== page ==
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GIGABYTE launches custom Radeon HD 4870 equipped with DisplayPort

by Parm Mann on 9 December 2008, 10:09

Tags: Radeon HD 4870 1024MB (Cat 9.3), Gigabyte (TPE:2376)

Quick Link: HEXUS.net/qaqfm

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If you're looking for a Radeon HD 4870 graphics card that's a little sleeker than AMD's reference design, GIGABYTE's GV-R487D5-1GD could be just what you're after.

The recently launched graphics card is built on AMD's Radeon HD 4870 GPU but carries an in-house design that makes use of GIGABYTE's Ultra Durable 2 feature set - meaning high-quality power-efficient components - and throws in DVI, HDMI and DisplayPort connectivity.

In addition to the useful trio of connectivity options, there's 1GB of on-board GDDR5 memory and a custom heatsink and fan to help keep it all cool.

GIGABYTE has thus far failed to mention actual clock speeds, so we'll assume they're at AMD's reference levels - that's 750MHz and 1,800MHz for core and effective memory, respectively.

No word on pricing, either, but it shouldn't be long until this one reaches retail.

Official press release: GIGABYTE Presents DisplayPort Ready Radeon™ HD 4870 Graphics Card



HEXUS Forums :: 14 Comments

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its always nice to see a little bit of innovation. GJ GB
So if I were to have to a monitor and a GPU equipped with DisplayPort, what, if any, benefits would I see?
Well the display port header is a lot smaller :D

I dont think there would be any noticable difference for normal resolutions butwhen you start cranking up above 1080p the bandwidth limitations of HDMI/DVI may start to become apparent.

Edit: that as just a guess i checked out wiki out of interest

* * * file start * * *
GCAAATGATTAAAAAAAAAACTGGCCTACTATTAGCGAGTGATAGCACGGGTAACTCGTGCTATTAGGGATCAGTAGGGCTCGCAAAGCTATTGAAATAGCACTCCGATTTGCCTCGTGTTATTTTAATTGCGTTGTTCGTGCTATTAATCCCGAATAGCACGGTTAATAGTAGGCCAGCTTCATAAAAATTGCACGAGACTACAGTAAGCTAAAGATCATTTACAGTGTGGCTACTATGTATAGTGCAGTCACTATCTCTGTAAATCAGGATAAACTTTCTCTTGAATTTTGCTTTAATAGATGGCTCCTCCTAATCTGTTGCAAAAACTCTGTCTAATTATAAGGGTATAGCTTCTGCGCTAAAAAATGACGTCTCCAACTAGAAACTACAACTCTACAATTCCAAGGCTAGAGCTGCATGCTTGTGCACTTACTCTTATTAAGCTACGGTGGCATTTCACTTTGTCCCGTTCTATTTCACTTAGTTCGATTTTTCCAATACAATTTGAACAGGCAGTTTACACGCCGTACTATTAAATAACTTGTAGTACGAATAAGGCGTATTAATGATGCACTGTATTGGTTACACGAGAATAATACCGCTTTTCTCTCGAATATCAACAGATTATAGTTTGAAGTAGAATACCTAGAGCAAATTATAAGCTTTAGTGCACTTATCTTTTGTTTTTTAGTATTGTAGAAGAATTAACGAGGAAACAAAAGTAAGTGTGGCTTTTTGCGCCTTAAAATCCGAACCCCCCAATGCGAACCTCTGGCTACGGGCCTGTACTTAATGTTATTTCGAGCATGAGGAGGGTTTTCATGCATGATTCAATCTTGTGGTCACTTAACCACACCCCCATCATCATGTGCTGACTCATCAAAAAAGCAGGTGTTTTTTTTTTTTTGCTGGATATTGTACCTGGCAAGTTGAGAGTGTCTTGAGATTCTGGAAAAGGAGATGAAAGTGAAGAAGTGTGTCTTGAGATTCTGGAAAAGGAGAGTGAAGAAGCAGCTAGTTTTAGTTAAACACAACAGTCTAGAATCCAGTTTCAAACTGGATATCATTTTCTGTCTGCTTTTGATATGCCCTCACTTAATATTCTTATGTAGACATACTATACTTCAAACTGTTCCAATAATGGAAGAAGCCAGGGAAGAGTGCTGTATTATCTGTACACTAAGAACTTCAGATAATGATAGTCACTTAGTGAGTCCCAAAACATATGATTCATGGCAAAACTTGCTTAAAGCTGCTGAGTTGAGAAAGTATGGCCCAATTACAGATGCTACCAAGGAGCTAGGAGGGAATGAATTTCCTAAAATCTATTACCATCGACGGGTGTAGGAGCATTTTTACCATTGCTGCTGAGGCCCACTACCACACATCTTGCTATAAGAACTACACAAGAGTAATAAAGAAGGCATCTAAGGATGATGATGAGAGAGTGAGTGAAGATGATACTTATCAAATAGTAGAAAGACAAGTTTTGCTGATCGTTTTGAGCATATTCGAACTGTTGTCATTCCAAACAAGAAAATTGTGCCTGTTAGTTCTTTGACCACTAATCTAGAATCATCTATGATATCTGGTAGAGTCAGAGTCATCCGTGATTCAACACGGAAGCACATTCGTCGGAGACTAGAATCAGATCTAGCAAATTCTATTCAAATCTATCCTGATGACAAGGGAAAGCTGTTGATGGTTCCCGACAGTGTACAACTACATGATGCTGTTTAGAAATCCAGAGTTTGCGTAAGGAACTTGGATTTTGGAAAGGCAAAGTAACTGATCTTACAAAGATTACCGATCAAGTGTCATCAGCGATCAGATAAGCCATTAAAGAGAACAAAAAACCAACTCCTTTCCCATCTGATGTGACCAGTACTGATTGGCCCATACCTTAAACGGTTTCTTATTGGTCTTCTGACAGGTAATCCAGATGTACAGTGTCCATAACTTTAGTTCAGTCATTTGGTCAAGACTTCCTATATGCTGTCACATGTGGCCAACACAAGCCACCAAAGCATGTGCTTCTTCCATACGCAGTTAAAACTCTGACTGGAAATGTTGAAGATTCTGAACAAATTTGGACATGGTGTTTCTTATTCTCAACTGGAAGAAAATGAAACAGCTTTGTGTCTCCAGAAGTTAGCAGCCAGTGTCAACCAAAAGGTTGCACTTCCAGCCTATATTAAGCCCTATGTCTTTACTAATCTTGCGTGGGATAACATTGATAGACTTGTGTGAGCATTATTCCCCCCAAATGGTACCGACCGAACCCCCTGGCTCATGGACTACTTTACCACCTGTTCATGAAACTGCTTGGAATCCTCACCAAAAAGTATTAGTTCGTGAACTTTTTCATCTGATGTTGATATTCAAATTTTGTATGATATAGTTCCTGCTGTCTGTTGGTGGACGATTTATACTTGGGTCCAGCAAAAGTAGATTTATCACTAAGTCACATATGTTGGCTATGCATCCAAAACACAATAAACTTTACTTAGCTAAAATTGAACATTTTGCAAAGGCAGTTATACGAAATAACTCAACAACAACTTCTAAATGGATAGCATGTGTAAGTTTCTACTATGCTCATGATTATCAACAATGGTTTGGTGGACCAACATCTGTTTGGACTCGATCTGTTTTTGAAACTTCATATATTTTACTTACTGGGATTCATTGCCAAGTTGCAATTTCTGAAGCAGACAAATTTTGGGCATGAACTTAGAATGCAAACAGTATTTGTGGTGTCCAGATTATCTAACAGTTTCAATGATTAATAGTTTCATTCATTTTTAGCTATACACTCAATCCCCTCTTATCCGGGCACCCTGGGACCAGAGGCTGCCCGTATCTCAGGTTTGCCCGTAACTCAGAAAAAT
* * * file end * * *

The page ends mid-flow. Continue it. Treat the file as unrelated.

wikipedia
Advantages over DVI

1. Based on micro-packet protocol.
* Allows easy expansion of the standard
* Allows multiple video streams over single physical connection (in a future version)
2. Designed to support internal chip-to-chip communication
* Can drive display panels directly, eliminating control circuits and allowing for cheaper and slimmer displays
* Aimed to replace internal LVDS links in notebook panels with a unified link interface
3. Supports both RGB and YCbCr encoding formats
4. Auxiliary channel can be used for touch-panel data, USB links, camera, microphone, etc.
5. Fewer lanes with embedded clock reduce RFI.
6. Slimmer cables and a much smaller connector that doesn't require thumbscrews. Connector pins don't run the risk of bending if improperly handled.
7. The DisplayPort connector is easier to connect when guided only by touch.

Advantages compared to HDMI

1. DisplayPort does not require licensing or royalty payments.

Disadvantages compared to HDMI

1. No xvYCC color space support.
2. No Dolby TrueHD or DTS-HD Master Audio bitstream support.
3. No support for Consumer Electronics Control signals.
Biscuit
Edit: that as just a guess i checked out wiki out of interest
2. No Dolby TrueHD or DTS-HD Master Audio bitstream support.
3. No support for Consumer Electronics Control signals.

Didn't know either of those things about DP. Each of those could isolate certain users, meaning HDMI sticks around for a bit longer. (Having said that, a later rev'n of DP could add both of those features.)
eh, when they bring the same to 4870x2 I'll care - I was surprised that it didn't have HDMI when I first saw it.